This Halloween one million cards were printed and distributed across the US and 250,000 Plants Vs Zombies games were downloaded in the name of oral health.
The American Dental Association (ADA) and PopCap Games had a successful first collaboration with the Stop Zombie Mouth campaign has been a great success. More than 1 million trading cards were distributed by dentists across the United States leading up to Halloween, while PopCap’s Plants Vs Zombies was downloaded by trick or treaters more than 250,000 times in the week following the holiday. In order to meet demand, the deadline to redeem the free download has been extended to November 13, 2012.
Plants vs. Zombies
“The Stop Zombie campaign was a tremendous success using a unique platform to improve the oral health literacy of entire families,” said Dr. Jonathan Shenkin, ADA spokesperson on pediatric dentistry. “The American Dental Association looks forward to future innovative collaborations that enable us to realize the goal of reducing oral health disparities.”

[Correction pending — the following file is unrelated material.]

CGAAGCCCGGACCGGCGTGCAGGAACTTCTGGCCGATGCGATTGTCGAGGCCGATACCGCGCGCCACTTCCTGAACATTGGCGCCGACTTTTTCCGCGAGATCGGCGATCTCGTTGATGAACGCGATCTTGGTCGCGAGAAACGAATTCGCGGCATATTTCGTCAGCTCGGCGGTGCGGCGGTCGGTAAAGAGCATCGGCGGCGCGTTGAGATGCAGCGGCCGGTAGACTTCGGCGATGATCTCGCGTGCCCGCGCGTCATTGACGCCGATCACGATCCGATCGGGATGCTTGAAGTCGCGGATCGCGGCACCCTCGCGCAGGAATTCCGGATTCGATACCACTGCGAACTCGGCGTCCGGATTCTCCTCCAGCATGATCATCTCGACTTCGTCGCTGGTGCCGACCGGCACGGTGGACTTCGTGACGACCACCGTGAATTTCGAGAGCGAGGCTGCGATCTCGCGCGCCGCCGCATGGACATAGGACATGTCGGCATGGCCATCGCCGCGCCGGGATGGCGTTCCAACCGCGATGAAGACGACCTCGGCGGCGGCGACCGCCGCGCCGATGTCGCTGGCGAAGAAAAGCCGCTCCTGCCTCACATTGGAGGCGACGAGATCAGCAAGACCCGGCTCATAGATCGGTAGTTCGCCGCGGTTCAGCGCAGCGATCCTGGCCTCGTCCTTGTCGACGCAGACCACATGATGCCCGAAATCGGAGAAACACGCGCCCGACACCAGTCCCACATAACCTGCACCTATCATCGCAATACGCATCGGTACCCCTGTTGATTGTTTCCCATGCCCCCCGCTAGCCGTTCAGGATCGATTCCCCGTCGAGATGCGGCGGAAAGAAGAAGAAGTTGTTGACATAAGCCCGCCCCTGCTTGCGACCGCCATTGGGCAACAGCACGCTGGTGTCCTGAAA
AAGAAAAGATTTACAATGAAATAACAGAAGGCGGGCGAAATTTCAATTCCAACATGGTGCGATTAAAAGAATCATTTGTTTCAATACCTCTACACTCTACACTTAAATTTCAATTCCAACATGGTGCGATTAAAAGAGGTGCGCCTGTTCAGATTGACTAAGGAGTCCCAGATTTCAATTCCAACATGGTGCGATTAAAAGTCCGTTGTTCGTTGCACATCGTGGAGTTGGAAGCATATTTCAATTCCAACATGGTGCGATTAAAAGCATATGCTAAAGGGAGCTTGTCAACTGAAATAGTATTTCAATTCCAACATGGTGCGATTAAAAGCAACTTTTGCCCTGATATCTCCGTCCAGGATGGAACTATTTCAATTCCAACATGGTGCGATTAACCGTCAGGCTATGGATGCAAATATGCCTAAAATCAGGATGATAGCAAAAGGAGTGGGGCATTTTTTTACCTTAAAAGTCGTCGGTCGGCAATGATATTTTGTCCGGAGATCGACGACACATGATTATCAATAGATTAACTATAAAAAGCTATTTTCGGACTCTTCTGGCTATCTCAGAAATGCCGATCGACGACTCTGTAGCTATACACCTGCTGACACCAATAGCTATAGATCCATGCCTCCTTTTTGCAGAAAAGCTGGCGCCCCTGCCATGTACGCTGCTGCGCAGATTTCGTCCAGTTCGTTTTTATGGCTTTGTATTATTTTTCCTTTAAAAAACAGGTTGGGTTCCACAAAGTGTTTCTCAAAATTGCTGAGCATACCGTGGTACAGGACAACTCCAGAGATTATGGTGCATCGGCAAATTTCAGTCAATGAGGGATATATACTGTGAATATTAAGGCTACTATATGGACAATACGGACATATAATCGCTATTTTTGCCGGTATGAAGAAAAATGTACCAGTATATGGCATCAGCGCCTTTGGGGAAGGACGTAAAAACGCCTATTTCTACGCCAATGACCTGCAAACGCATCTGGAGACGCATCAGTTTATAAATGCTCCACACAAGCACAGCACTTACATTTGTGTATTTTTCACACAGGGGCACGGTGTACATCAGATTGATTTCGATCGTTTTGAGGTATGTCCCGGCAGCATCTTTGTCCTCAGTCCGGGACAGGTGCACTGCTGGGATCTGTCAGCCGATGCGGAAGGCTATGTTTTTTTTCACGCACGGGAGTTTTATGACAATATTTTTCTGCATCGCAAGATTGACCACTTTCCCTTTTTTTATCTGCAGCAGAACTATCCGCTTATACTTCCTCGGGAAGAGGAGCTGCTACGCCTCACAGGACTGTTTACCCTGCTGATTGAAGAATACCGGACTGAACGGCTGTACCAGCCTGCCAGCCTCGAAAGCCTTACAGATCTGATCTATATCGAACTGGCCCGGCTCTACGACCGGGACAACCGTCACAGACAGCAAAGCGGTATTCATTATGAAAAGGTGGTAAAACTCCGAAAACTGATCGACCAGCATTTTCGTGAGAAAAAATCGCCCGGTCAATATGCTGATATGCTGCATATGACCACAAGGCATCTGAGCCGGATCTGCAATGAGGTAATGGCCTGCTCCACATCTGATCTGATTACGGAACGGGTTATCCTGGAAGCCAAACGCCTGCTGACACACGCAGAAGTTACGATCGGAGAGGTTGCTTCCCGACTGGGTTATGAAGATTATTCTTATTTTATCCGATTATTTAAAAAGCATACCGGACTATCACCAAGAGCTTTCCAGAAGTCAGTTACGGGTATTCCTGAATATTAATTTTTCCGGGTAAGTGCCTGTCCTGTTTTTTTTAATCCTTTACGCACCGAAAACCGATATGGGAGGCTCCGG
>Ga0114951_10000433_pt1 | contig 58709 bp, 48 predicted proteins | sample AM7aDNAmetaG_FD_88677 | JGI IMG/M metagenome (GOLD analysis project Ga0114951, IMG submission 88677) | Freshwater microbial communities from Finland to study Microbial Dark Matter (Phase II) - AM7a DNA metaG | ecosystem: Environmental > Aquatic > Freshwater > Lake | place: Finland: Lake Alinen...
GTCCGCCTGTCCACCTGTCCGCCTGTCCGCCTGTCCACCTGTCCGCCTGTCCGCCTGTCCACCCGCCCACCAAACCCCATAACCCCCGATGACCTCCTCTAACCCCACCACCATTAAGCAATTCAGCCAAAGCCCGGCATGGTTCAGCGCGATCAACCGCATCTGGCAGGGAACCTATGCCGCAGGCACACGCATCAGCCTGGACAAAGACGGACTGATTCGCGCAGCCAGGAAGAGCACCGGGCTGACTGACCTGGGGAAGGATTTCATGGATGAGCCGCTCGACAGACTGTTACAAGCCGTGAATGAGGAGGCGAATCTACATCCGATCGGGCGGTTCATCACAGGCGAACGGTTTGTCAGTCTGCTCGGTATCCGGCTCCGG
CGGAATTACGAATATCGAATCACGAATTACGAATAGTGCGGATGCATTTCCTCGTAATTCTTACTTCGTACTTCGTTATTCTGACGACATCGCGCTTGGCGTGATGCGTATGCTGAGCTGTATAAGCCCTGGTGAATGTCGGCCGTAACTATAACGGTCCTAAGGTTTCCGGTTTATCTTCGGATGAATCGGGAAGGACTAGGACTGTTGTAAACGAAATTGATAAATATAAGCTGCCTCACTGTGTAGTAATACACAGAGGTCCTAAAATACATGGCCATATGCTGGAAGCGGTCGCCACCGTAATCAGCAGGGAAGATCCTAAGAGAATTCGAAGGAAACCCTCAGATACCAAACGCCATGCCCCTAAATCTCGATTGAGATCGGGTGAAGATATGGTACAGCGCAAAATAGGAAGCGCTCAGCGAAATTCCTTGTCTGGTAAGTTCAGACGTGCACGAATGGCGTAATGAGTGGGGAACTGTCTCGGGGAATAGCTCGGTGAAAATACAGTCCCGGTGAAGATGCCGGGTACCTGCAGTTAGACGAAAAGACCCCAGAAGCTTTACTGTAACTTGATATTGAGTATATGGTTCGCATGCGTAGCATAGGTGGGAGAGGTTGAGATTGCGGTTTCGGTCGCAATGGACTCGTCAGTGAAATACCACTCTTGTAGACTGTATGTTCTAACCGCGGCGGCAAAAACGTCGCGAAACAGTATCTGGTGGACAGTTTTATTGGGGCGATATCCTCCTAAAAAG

The goal of the Stop Zombie Mouth campaign was for adults to pick up coupons from ADA dentist offices or to download them directly fromstopzombiemouth.com, giving them out to kids on Halloween instead of distributing candy. By the time the campaign wrapped on Halloween night, over 20,000 Stop Zombie Mouth kits had been created for members dentists of the ADA and more than one million packs of collectable trading cards had been distributed throughout the United States.
Throughout the month-long campaign, PopCap and the ADA sought to help both parents and kids make smarter, more informed choices for their dental health, utlizing PopCap’s family-friendly hit video game, Plants vs. Zombies as a tooth-friendly alternative to candy, along with a series of unique giveaway items and two specially commisioned surveys. In the surveys of kids conducted shortly before Halloween, PopCap found that 89% of kids surveyed would still like Halloween even if it was less about candy and more about other types of fun. Additionally, 93% of the kids surveyed would take a free video game over candy candy on Halloween night.